I have met more than one individual that have wanted to take more than 10% out of their investments for retirement.

They did not actually consider what percentage they needed, they were just thinking about the amount they wanted.

If one is to have enough money to last through retirement then there are several things one must consider.

Individuals can start safe withdrawal rates of greater than 4% and adjust this over time based on varying factors.

Michael Kitces’ research provides individuals with a great way to answer, “What is the safe withdrawal rate for their goals in particular?”

The approach presented by Kitces (2012) builds on an initial withdrawal rate adjusted up or down based on an individuals needs, like a “Layer Cake” (Bill Bengen, 1996).

Kitces suggests 10 adjustments:

  • Base withdrawal Rate
  • Fee/Alpha
  • Taxes
  • Legacy/Longevity hedge
  • Time Horizon
  • Diversification
  • Spending Flexibility
  • Risk tolerance
  • Valuation Environment
  • Tactical asset Allocation

Below, I will present the rules that Kitces provided followed by an example of how it works in practice.


Safe Withdrawal Rate Baseline: 4% – 4.5% with a ‘balanced’ asset allocation (e.g., stock exposure of 40% to 70%).

Impact of Expenses and Outperformance: Subtract or add plus or minus 1% for associated expenses and investment advisory fees and increase the safe withdrawal rate by any expected portfolio outperformance.

Impact of Taxes: Reduce safe withdrawal rate by approximately 0.25% to 0.75% based on low-, moderate- and high-taxation.

Leaving a Legacy (Or Hedging against Longevity): Reduce safe withdrawal rate by up to 0.4% based on the amount of money to leave to beneficiaries.

Impact of Time Horizon: decrease withdrawal rate by -0.5% for periods longer than 40 years, and add as much as 1% for periods of 20 years or below.

Diversification Benefits: Increase safe withdrawal rate by 0.5% to 1.0% for significant multi-asset class diversification.

Spending Flexibility: Increase safe withdrawal rate by 0.5% to 1.0% for clients willing to make modest to significant spending changes.

Risk Tolerance: Increase safe withdrawal rate 0.5% to 1.0% for clients with significant tolerance for risk and willingness to make spending changes.

Impact of Market Valuation: Increase safe withdrawal rate by 0.5% in moderate/average valuation environments, and 1.0% in favorable valuation environments.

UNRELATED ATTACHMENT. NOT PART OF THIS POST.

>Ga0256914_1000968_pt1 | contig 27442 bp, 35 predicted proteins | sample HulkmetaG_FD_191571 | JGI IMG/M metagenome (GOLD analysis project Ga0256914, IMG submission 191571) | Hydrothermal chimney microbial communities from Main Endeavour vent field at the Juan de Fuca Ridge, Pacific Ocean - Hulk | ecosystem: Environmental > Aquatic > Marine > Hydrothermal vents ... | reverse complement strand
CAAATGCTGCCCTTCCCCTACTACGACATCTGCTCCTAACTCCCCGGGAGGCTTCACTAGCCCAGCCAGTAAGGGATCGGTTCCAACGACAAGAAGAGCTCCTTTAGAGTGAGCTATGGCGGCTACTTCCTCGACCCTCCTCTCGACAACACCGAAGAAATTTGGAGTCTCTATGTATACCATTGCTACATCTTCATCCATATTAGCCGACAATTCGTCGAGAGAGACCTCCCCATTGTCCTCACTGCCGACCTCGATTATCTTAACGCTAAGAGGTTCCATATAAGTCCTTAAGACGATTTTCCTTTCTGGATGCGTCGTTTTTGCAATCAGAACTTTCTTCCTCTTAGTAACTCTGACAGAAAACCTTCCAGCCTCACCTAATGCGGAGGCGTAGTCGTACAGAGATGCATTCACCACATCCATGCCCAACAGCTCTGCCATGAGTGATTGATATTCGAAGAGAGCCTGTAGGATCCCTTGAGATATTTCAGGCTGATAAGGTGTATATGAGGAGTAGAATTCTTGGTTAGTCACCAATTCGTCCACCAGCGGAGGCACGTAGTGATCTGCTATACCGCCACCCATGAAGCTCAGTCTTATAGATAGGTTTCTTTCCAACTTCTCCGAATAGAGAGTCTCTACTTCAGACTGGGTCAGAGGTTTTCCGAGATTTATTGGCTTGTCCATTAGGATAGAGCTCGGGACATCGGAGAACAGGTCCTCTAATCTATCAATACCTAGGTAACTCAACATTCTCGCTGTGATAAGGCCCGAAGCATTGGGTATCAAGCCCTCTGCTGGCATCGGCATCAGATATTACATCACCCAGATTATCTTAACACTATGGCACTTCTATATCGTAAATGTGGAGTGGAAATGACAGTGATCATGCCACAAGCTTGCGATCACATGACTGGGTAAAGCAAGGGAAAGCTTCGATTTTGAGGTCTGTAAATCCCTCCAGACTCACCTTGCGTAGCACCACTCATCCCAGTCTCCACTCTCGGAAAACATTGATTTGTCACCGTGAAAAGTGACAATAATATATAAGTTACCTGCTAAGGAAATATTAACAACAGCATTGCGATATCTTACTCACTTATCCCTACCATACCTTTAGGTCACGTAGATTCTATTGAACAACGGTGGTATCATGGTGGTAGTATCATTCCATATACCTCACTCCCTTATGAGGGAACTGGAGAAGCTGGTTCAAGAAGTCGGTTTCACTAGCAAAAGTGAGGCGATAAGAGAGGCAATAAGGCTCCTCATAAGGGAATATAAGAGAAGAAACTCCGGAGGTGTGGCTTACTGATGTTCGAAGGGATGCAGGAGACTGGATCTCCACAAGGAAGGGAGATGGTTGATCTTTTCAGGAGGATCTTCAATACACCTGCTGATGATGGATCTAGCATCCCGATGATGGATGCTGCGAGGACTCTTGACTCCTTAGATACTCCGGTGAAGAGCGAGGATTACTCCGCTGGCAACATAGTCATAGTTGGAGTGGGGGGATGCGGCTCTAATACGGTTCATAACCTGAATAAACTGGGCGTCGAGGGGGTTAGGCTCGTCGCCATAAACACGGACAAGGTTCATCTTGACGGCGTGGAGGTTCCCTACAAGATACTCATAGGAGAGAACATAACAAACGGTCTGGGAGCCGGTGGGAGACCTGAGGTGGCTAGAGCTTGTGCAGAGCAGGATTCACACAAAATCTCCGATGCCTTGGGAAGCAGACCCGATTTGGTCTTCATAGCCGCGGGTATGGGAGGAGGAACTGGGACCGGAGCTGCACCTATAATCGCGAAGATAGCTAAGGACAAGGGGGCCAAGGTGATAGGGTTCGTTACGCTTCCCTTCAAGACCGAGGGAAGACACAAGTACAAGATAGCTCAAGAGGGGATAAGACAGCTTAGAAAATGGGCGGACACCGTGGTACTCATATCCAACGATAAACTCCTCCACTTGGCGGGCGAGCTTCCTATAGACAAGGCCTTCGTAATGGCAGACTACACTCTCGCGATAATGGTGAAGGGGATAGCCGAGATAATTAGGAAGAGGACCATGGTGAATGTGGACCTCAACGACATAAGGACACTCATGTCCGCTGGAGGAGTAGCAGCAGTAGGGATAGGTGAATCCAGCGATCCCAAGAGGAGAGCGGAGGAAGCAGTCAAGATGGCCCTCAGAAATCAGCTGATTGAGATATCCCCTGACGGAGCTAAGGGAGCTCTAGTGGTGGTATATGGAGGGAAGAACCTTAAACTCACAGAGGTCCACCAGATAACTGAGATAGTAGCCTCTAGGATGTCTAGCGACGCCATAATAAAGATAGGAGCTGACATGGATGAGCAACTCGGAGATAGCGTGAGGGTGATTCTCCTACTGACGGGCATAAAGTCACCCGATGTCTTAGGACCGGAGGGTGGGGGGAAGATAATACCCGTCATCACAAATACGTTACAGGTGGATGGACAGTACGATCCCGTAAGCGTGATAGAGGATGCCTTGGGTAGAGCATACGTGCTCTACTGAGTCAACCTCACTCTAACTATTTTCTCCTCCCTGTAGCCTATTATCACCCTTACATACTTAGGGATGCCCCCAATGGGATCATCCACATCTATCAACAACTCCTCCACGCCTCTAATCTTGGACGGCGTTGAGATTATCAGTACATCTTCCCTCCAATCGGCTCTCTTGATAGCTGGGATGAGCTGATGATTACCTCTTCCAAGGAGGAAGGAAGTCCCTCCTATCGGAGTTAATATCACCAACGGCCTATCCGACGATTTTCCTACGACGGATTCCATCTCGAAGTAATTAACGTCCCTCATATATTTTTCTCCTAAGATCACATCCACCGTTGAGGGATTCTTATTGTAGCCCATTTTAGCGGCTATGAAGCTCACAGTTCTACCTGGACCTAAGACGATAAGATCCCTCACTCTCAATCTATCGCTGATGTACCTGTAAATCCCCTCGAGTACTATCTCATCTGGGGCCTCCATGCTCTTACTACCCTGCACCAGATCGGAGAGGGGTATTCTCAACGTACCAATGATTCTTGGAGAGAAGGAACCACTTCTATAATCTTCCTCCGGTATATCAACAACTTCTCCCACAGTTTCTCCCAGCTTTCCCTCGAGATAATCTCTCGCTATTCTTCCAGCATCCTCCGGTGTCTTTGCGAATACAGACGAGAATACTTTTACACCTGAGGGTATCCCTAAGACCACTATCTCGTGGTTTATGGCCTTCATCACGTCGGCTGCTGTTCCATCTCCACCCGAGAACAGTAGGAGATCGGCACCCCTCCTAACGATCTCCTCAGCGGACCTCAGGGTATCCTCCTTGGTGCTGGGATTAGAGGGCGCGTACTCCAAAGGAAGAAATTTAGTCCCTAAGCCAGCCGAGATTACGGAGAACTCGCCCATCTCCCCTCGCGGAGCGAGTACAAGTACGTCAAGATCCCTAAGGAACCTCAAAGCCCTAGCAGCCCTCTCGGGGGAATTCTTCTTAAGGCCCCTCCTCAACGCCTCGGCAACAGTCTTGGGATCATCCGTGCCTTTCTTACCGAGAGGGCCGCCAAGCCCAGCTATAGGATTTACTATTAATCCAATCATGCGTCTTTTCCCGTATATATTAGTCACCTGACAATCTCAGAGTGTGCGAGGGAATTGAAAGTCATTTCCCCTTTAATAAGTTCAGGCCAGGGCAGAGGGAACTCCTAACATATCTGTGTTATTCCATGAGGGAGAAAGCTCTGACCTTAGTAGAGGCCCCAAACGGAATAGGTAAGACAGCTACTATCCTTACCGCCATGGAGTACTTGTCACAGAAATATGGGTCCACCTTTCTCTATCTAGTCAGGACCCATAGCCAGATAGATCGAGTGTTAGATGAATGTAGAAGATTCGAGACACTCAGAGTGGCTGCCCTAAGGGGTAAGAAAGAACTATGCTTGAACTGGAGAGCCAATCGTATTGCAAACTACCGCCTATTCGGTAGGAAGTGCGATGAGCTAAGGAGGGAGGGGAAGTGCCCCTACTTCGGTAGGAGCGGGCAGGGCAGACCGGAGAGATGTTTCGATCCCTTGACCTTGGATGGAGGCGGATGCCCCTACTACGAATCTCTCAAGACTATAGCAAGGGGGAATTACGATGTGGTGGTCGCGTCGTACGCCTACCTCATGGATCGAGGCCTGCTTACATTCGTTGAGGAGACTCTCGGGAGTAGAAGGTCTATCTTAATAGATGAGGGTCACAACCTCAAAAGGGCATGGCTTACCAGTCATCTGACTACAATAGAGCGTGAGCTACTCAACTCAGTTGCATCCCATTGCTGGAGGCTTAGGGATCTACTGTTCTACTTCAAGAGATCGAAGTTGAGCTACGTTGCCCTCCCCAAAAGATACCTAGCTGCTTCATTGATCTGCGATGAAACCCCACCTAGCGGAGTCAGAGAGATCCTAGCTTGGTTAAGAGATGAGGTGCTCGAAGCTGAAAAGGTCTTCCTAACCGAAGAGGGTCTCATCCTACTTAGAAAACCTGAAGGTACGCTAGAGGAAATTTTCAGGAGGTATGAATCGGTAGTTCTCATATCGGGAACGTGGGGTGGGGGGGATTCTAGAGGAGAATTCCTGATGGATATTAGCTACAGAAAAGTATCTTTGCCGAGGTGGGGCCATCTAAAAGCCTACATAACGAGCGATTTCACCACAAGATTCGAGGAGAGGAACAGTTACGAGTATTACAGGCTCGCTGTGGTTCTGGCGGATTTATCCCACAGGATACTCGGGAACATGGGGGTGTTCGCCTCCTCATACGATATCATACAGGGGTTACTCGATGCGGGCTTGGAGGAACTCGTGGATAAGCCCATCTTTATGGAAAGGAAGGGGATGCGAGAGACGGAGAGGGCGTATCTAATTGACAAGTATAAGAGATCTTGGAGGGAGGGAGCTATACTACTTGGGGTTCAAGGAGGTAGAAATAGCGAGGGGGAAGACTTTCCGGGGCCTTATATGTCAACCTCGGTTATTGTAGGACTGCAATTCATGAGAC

Tactical Asset Allocation: Add 0.2% to safe withdrawal rate for portfolios that will tactically reduce exposure in high valuation environments and increase equities at favorable valuations.

Based on the rules above, Kitces provided this example:

“For instance, assume a conservative client starts with a safe withdrawal rate of 4.0%. The client pays total fees of 1.2%, reducing the safe withdrawal rate to approximately 3.6%. The client also faces a moderate tax rate of 15% on capital gains and 25% on ordinary income, which reduces the safe withdrawal rate by another 0.5%, down to 3.1%.  However, the client couple is already in their late 60s, and decides that a 25-year time horizon is sufficient, increasing the safe withdrawal rate by 0.5%. In addition, their portfolio is extremely well diversified across multiple asset classes, further pushing their safe withdrawal rate 0.75% higher, to a total of 4.35%.

The couple also has moderate flexibility for making spending cuts, as they are willing to cut travel and some other expenses for a few years if markets are difficult. This spending flexibility increases their safe withdrawal rate by another 0.5%, up to 4.85%. However, given their conservative nature, the couple still prefers an extremely high probability of success and to minimize the risk of spending cuts, so they do not want to increase their safe withdrawal rate further based on their risk tolerance.

In addition, the environment the clients are retiring in would be one characterized by fairly average long- term valuation levels, which increases their safe withdrawal rate by 0.5%. Furthermore, they are more concerned about preserving their assets than being exposed to maximal growth, and are willing to adjust their asset allocation tactically to reduce equity exposure if valuations rise excessively, increasing their safe withdrawal rate by an additional 0.2%. This brings their total safe withdrawal rate up to 5.55%.

Given their conservative nature, though, the clients ultimately decide that they would like to hedge against longevity by reducing their spending to increase the likelihood of a legacy to be available for long life (or “at worst” to leave to their children, reducing their safe withdrawal rate by 0.25% to 5.3%.

Thus, as a result of the various safe withdrawal rate adjustments available with the framework, the client’s safe withdrawal rate would be 5.3% of their current assets, with that dollar amount adjusted annually for inflation in future years…”

Consider reducing the safe withdrawal rate in extreme combinations of high valuation and low interest rate environments.

Adjust stock exposure higher throughout retirement based on willingness to make adjustments to income, and or take on more stocks for growth inflation and income erosion.

Given today’s market environment of low interest rates and high stock market valuations, a safe withdrawal rate may only be 2.25%.

Individuals can safely withdraw a certain amount and follow rules to adjust incomes distributions based on their own circumstances to increase the likelihood of having enough income in retirement.

By James Cornehlsen, CFA

Keywords: Withdrawal rate, Retirement